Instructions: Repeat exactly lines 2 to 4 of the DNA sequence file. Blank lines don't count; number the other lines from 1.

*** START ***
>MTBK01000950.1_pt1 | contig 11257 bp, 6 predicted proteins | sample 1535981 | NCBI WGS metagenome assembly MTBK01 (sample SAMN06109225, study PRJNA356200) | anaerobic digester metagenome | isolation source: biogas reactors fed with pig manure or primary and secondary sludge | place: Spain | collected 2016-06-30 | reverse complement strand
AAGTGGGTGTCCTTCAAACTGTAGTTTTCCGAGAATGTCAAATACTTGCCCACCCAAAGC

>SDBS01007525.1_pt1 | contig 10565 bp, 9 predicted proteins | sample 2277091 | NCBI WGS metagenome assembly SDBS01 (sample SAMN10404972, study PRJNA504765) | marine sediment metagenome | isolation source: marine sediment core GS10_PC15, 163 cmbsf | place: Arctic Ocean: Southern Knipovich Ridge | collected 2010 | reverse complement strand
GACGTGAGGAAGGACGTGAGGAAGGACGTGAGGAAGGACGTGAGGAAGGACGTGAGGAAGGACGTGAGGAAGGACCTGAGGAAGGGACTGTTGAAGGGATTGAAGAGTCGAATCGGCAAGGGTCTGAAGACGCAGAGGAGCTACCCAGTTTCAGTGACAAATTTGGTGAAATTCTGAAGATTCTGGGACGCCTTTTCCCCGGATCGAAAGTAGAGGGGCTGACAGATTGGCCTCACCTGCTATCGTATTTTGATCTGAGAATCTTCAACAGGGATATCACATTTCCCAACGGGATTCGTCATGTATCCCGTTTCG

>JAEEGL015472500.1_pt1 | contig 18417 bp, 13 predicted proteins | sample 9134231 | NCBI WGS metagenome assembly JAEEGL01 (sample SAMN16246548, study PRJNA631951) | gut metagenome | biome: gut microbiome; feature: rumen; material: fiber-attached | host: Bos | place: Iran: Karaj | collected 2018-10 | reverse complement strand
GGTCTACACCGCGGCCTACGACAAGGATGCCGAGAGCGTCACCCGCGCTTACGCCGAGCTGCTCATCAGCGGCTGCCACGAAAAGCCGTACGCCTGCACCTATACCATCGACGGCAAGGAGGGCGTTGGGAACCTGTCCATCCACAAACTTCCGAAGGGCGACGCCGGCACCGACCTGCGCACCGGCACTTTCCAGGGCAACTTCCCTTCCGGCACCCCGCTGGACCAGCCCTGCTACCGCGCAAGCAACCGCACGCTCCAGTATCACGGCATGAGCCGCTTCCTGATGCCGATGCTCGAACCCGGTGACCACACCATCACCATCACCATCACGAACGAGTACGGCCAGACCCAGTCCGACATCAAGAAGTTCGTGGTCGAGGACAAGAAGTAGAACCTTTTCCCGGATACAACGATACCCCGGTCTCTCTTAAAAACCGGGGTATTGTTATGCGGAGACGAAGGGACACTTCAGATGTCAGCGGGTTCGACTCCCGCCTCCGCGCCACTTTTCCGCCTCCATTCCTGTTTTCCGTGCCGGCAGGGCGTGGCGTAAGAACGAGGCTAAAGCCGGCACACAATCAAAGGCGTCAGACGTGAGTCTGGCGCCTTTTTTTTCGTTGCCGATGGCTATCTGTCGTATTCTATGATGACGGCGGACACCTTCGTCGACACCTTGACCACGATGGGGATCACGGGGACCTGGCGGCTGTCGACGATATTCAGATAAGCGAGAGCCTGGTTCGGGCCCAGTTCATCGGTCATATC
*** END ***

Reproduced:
AAGTGGGTGTCCTTCAAACTGTAGTTTTCCGAGAATGTCAAATACTTGCCCACCCAAAGC

>SDBS01007525.1_pt1 | contig 10565 bp, 9 predicted proteins | sample 2277091 | NCBI WGS metagenome assembly SDBS01 (sample SAMN10404972, study PRJNA504765) | marine sediment metagenome | isolation source: marine sediment core GS10_PC15, 163 cmbsf | place: Arctic Ocean: Southern Knipovich Ridge | collected 2010 | reverse complement strand
GACGTGAGGAAGGACGTGAGGAAGGACGTGAGGAAGGACGTGAGGAAGGACGTGAGGAAGGACGTGAGGAAGGACCTGAGGAAGGGACTGTTGAAGGGATTGAAGAGTCGAATCGGCAAGGGTCTGAAGACGCAGAGGAGCTACCCAGTTTCAGTGACAAATTTGGTGAAATTCTGAAGATTCTGGGACGCCTTTTCCCCGGATCGAAAGTAGAGGGGCTGACAGATTGGCCTCACCTGCTATCGTATTTTGATCTGAGAATCTTCAACAGGGATATCACATTTCCCAACGGGATTCGTCATGTATCCCGTTTCG